The Cold War in Latin America: Art and Politics

CHAPTER 3: Inter-American relations and the Cuban Revolution (1960s)

In the late 1950s, Latin America entered a period of economic crisis. Social struggles aligned with the ideological conflict of the Cold War, pitting the democracies of the Western world against the threat of Communism. After the Cuban Revolution, leftist guerrilla groups began to emerge throughout the region. Initially, the ideals of the Cuban Revolution were a beacon for Latin American intellectuals who, as part of the so-called literary boom, became influential international figures. To the north, the Kennedy administration promoted a policy called the Alliance for Progress as a way to expand US influence and encourage economic development in Latin America. Art became an important aspect of this project, which fostered an increase in cultural exchanges along a north-south axis. Artists were invited to visit the United States with Guggenheim Fellowships, and a few museums, including the Blanton, began to collect and exhibit the art of Latin America.

Ary Brizzi’s elegant abstraction made him a favorite artist to include in Argentine exhibitions traveling to the United States.

Superficie activada núm. 2 [Activated Surface no. 2]

Ary Brizzi
Avellaneda, Argentina, 1930 –

Superficie activada núm. 2 [Activated Surface no. 2]
Acrylic
170.5 cm x 168.9 cm (67 1/8 in. x 66 1/2 in.)
Gift of John and Barbara Duncan, 1971
G1971.3.12

Ary Brizzi’s geometric paintings are elegant, technically rigorous, and conversant with Kinetic and Op art of the 1960s. At the time, Brizzi painted compositions of thin parallel bands that generated optical vibrations. In this example, the subtle color gradations and precise change in trajectory of the blue, black, and gold lines suggest two mirrored shapes that seem to overlap in a shallow space. Brizzi’s use of a diamond-shaped canvas and vibrating cerulean blues enhances the dynamism of this piece.

El puente [The Bridge]

Edgar Negret
Popayán, Colombia, 1920 -

El puente [The Bridge]
Painted aluminum sculpture
59.5 cm x 275.5 cm x 73.5 cm (23 7/16 in. x 108 7/16 in. x 28 15/16 in.)
Gift of Arlene Bobker, 1978
1978.78

Edgar Negret was among the first Colombian artists to develop an international profile. He spent many years working in Paris and New York, where he befriended Ellsworth Kelly and other abstract artists in his circle. When Negret returned to Bogotá in 1963, he was already constructing modular sculptures with painted metal sheets joined together with visible screws and nuts. "El puente" combines industrial materials with an organic sense of form.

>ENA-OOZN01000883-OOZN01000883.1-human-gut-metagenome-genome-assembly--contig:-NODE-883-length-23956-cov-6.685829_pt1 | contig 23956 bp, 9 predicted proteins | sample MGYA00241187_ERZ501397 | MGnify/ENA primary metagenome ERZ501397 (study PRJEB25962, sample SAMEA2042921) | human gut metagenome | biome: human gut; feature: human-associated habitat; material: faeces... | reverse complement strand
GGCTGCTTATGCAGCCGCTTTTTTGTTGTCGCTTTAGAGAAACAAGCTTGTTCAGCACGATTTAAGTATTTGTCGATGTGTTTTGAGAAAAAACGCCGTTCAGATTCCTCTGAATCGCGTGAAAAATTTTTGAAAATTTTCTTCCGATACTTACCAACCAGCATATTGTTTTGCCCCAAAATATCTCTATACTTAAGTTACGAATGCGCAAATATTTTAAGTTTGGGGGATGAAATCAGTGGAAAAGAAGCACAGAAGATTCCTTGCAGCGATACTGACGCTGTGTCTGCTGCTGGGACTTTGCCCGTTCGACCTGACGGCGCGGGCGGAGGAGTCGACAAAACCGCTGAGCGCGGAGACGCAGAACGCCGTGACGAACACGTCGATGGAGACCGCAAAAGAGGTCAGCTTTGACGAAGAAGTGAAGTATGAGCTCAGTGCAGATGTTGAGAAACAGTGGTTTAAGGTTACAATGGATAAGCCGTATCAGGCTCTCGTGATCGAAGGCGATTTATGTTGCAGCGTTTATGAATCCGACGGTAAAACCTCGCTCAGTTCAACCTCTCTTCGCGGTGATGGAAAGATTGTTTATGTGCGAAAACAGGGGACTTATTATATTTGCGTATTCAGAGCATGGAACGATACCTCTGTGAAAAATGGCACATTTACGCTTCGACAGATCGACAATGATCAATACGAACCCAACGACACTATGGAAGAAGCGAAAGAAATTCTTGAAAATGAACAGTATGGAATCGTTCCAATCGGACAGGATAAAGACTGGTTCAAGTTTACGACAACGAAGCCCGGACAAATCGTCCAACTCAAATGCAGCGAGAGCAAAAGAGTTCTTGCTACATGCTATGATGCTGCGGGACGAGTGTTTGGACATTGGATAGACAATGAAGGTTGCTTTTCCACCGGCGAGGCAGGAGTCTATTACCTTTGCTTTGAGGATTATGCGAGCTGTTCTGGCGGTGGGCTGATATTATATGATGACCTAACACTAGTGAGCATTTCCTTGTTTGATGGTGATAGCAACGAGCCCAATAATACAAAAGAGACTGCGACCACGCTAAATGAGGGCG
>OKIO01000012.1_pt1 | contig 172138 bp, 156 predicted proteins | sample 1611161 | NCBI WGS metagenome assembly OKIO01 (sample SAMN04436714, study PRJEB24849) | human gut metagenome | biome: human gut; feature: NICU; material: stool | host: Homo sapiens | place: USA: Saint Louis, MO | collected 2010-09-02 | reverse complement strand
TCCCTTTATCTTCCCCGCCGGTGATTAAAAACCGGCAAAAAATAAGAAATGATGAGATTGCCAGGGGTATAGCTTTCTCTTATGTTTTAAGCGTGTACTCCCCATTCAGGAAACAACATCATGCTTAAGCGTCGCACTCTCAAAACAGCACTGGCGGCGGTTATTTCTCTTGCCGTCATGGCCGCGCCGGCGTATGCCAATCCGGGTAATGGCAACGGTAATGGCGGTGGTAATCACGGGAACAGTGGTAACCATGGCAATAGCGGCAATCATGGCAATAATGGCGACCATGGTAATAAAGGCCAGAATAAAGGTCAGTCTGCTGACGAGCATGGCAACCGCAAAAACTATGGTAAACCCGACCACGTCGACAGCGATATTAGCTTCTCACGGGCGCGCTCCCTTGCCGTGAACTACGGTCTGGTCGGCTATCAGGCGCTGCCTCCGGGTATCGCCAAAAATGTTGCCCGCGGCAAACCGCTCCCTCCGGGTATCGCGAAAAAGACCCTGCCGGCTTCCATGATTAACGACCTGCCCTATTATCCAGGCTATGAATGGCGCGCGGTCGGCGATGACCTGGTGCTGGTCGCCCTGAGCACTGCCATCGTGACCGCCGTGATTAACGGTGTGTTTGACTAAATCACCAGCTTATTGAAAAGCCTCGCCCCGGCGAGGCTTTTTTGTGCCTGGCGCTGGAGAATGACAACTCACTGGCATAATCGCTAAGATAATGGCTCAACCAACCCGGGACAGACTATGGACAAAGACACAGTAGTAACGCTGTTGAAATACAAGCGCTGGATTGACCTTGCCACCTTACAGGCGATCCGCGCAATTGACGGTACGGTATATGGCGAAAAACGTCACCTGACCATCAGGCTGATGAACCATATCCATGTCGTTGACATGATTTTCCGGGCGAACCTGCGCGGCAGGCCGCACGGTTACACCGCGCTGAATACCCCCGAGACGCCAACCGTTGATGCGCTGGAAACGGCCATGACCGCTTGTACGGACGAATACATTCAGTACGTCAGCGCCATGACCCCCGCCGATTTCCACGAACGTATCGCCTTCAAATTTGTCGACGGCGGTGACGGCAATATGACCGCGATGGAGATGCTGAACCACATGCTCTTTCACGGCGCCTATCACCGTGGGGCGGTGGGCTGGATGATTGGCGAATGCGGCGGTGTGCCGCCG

X en la calle 13 [X on 13th Street]

Sarah Grilo
1920 - 2007

X en la calle 13 [X on 13th Street]
Mixed media
101.8 cm x 102 cm (40 1/16 in. x 40 3/16 in.)
Gift of Jordan Metzger, 1975
G1975.35.1

"X en la calle 13" reflects Sarah Grilo’s experiences of living in New York City during the 1960s. This period marks an important transition in her work as she moved away from her earlier geometric paintings focused on color harmonies. Here, she mixed the techniques of Informalism with the use of language to suggest the graffiti and splashes of color one finds on a gritty urban wall. Her operation is somewhat paradoxical since it is the walls themselves that acquire the look of abstract paintings over time.

Gonzalo Fonseca moved to New York in 1958 after being awarded a Simon Guggenheim Fellowship.
Graneros III [Graneries III]

Gonzalo Fonseca
Montevideo, Uruguay, 1922 - 1997, Seravezza, Italy

Graneros III [Graneries III]
Red travertine
20.3 cm x 54 cm x 50.1 cm (8 in. x 21 1/4 in. x 19 3/4 in.)
Archer M. Huntington Museum Fund, 1983
1983.14

Gonzalo Fonseca’s fascination with history led him to spend time traveling through Latin America, the Middle East, and Europe to see the excavated remains of ancient cities. "Graneros III" suggests the experience of the modern visitor confronting such archaeological sites. The unexplainable architectural features may be puzzling, but their mystery captures our imagination. Fonseca enhances the need to engage directly with the piece by providing movable objects that can be placed in different areas of the work—if one only had access and permission from the curator. Alas, the piece must remain a tempting yet remote enigma.

X